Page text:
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THE copy of this Hymn, with which the Liber Hymnorum begins, has no historical
other Hymns in that MS. The initial letter is most elaborately ornamented, and occupies the whole of the left-hand margin of the page; there is also the rubrical title (of which there is no other example in the book)—" Incipit Ymnus Sci Patrici episcopi Scotorum.” It is probable, however, that the MS. may have lost a leaf at the beginning in which the Preface was contained.
Colgan's copy had a Preface, which he has published in a Latin translation, under the title of “ Præfatio veteris anonimi."— Trias. Thaumat., p. 211. It has been thought desirable to insert this preface here, as Colgan's work is now extremely scarce and costly.
“ PRÆFATIO VETERIS ANONIMI.
AUDITE OMNES, &c. Secundinus filius Restituti, de Longobardis Italiæ, et Darercæ sororis S. Patricii, composuit hunc Hymnum. Secundinus Romanum nomen ejus fuit: sed illud Hiberni verterunt in Sechnald. Locus in quo erat compositus, est Ecclesia Domnach-Sechnaild. i. Basilica Secundini, appellata. Tempore Loegarii filii Neill, Hiberniæ regis, fuit compositus. Vel in S. Patricii encomium, vel causa pacis inter ipsum et S. Secundinum reconciliandæ, fertur compositus. Cum enim quadam vice quidam alii viri Sancti, quorum ipse interfuit familiari colloquio, S. Patricium magnis encomiis extollerent, S. Secundinus dixisse fertur :-Ita Patricius esset optimus, nisi charitatem parum pradicaret ; per hoc solum intendens, si S. Patricius piam liberalitatem, seu bonorum temporalium in pios usus elargitionem prædicasset, multo plures possessiones et prædia in usus et dotationem ecclesiarum prona populi devotione fore conferenda. Sed verbum illud ut prolatum est, delatum ad ejus aures, displicuit Patricio veræ charitatis typo, et eximio cultori ; qui et respondit :-Propter charitatem, parcius charitatem prædico; nam post me multi viri eximiis meritis et sanctitate illustres in hac insula florebunt, qui populi piis elargitionibus et obsequiis indigebunt, quibus et ea ego relinquo. Tunc agnitâ culpâ, et petitâ veniâ, Patri, vero charitatis speculo, reconciliatus filius, composuit hunc Hymnum, qui primus in Hibernia et secundum ordinem Alphabeticum factus est. Viginti tribus capitulis seu rhythmis constat ; et rhythmus quisque quatuor lineis : linca vero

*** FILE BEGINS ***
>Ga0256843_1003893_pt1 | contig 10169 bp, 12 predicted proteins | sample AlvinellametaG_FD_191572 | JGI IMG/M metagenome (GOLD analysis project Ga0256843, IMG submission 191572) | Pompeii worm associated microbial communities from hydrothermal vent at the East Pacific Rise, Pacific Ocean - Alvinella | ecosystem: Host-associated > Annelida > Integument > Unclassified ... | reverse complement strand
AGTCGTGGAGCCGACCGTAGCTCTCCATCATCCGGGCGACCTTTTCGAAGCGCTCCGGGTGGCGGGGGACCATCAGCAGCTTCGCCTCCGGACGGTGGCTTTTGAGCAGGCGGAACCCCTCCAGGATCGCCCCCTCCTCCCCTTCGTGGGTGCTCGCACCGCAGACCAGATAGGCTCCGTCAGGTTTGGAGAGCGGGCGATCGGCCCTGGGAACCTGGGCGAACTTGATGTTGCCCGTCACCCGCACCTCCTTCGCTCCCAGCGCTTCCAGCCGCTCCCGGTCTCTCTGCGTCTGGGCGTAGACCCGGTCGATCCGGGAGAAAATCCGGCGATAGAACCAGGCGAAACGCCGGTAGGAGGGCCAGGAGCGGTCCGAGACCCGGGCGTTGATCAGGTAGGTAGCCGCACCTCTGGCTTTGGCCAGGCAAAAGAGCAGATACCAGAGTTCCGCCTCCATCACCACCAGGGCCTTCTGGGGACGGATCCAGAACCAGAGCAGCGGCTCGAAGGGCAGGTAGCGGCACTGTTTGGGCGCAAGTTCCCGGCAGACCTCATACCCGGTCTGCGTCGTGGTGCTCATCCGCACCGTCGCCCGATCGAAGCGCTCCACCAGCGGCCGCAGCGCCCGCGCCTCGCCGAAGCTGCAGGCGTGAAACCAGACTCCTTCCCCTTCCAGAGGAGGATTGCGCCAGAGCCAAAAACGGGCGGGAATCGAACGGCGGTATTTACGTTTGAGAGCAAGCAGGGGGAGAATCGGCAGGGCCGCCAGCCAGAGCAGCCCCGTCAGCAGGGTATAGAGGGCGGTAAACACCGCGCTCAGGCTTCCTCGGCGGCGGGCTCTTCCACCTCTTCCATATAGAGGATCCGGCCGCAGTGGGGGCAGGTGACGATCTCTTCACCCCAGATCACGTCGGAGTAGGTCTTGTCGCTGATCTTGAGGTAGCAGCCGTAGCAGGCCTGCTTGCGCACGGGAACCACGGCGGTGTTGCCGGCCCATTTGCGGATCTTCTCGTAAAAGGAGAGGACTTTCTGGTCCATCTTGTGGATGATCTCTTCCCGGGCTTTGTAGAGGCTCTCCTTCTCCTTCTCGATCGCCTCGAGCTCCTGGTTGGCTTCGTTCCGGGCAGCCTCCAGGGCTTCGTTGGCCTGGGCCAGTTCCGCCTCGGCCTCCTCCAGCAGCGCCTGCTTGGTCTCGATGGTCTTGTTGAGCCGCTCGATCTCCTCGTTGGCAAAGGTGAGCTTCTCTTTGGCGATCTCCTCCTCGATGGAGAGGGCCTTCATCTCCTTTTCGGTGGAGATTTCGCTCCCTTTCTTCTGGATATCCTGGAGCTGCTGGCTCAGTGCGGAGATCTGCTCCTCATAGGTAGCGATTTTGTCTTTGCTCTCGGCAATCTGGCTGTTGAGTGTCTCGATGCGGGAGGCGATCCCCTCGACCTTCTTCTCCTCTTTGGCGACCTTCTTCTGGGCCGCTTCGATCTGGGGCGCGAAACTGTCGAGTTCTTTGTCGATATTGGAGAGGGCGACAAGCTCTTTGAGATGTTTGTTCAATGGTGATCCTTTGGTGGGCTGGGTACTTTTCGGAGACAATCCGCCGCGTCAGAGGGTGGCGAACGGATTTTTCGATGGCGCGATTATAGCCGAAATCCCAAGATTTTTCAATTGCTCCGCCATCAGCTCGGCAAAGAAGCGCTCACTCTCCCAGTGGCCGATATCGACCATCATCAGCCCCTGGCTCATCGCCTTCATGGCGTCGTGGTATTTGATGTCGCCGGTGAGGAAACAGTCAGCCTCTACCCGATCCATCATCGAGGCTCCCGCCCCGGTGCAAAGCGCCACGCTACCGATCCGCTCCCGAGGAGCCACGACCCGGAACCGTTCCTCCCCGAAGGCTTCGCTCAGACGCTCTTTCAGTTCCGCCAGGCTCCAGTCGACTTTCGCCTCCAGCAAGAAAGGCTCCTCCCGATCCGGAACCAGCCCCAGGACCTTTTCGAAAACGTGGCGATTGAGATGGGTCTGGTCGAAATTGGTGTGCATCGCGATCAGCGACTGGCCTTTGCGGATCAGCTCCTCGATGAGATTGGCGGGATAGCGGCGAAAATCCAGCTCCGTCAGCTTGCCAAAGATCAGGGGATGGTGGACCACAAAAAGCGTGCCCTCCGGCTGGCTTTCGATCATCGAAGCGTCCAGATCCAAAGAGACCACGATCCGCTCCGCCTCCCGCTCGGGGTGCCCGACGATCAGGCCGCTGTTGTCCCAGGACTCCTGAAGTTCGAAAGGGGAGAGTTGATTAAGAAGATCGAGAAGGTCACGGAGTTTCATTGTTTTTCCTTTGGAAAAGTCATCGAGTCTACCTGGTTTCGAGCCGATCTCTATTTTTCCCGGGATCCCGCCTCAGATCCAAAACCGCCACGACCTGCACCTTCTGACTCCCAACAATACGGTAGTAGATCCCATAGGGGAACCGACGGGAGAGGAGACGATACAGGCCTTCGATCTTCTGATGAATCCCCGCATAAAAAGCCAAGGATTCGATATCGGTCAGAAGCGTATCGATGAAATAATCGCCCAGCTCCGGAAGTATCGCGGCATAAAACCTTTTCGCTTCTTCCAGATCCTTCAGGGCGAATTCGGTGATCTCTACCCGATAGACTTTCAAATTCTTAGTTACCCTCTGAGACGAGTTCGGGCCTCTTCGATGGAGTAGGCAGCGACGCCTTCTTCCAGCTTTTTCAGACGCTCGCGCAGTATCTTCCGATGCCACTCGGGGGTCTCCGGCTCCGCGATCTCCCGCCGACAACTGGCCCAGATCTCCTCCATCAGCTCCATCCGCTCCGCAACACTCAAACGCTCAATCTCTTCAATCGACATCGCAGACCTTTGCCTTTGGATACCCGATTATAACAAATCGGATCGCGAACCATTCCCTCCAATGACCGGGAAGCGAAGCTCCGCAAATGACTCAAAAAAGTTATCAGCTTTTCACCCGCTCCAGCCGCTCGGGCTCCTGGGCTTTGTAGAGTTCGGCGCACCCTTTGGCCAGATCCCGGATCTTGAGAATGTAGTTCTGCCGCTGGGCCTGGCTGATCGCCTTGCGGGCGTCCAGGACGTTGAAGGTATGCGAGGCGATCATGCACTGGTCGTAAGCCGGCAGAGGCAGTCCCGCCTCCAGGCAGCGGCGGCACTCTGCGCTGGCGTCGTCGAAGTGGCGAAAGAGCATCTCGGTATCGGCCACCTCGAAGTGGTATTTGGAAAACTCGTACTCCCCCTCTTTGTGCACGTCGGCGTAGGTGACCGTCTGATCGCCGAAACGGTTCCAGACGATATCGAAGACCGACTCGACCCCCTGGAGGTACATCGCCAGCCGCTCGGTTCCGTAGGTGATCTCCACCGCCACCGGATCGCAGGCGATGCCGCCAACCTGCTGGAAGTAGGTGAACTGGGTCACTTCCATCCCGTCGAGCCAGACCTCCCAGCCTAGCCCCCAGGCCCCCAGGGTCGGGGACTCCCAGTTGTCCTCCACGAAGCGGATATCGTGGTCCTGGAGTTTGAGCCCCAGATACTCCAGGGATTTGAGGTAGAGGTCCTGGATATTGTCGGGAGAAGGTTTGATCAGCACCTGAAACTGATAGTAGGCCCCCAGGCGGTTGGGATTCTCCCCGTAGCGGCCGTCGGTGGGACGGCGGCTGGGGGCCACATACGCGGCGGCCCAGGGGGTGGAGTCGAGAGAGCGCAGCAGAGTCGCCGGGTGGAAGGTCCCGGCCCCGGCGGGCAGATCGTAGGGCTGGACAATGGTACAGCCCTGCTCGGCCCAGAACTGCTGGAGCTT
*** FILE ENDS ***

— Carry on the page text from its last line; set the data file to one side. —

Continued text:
quindecim syllabis. Hymno iam composito S. Secundinus, volens illum S. Patricio ostendere, ait: Hymnum composui, in laudem cujusdam viri sancti, adhuc in carne degentis, quem quæso dignetur Vestra Paternitas audire. S. Patricius respondit se quidem libenter audire Dominum laudari in operibus servo rum suorum, seu quæ ipse ob merita servorum operatur. S. vero Secundinus, silentio præteriens primum istius Hymni versiculum, in quo nomen S. Patricii continetur (ne forte Magistri, laudes humanas exosi, indignationem incurreret), a secundo incepit, cujus initium est, Beata Christi custodit mandata in omnibus. Et sic in recitatione hymni progreditur, usque ad alium versum, qui incipit Marimus in regno cælorum. S. vero Patricius, hoc audiens, ait ; Quomodo de homine dici potest quod sit Marimus in regno cælorum ? S. Secundinus respondit, Pro positivo hic ponitur superlativus. Postea Hymno usque ad finem recitato, insinuavit illum in laudem ipsius viri Dei fuisse a se compositum, devotamque se expectare mercedem. Verus popularis auræ spretor, licet factum displicuerit, nolens tamen pii discipuli devotum reprobare studium,“ respondit se ex clementia Salvatoris expectare eam mercedem, ut quicunque mane et vesperi illum Hymnum devote recitârit, fælicem exitum et præmium gloriæ acceplurus sit. Hanc, inquit Secundinus, mercedem accepto : sed quia Hymnus longus est, nec facile quisque potest totum memoriæ commendare, optarem eandem gratiam concedendam, eius partem recitanti. Consequetur etiam, inquit Patricius, recitans tres posteriores ejus versus &c."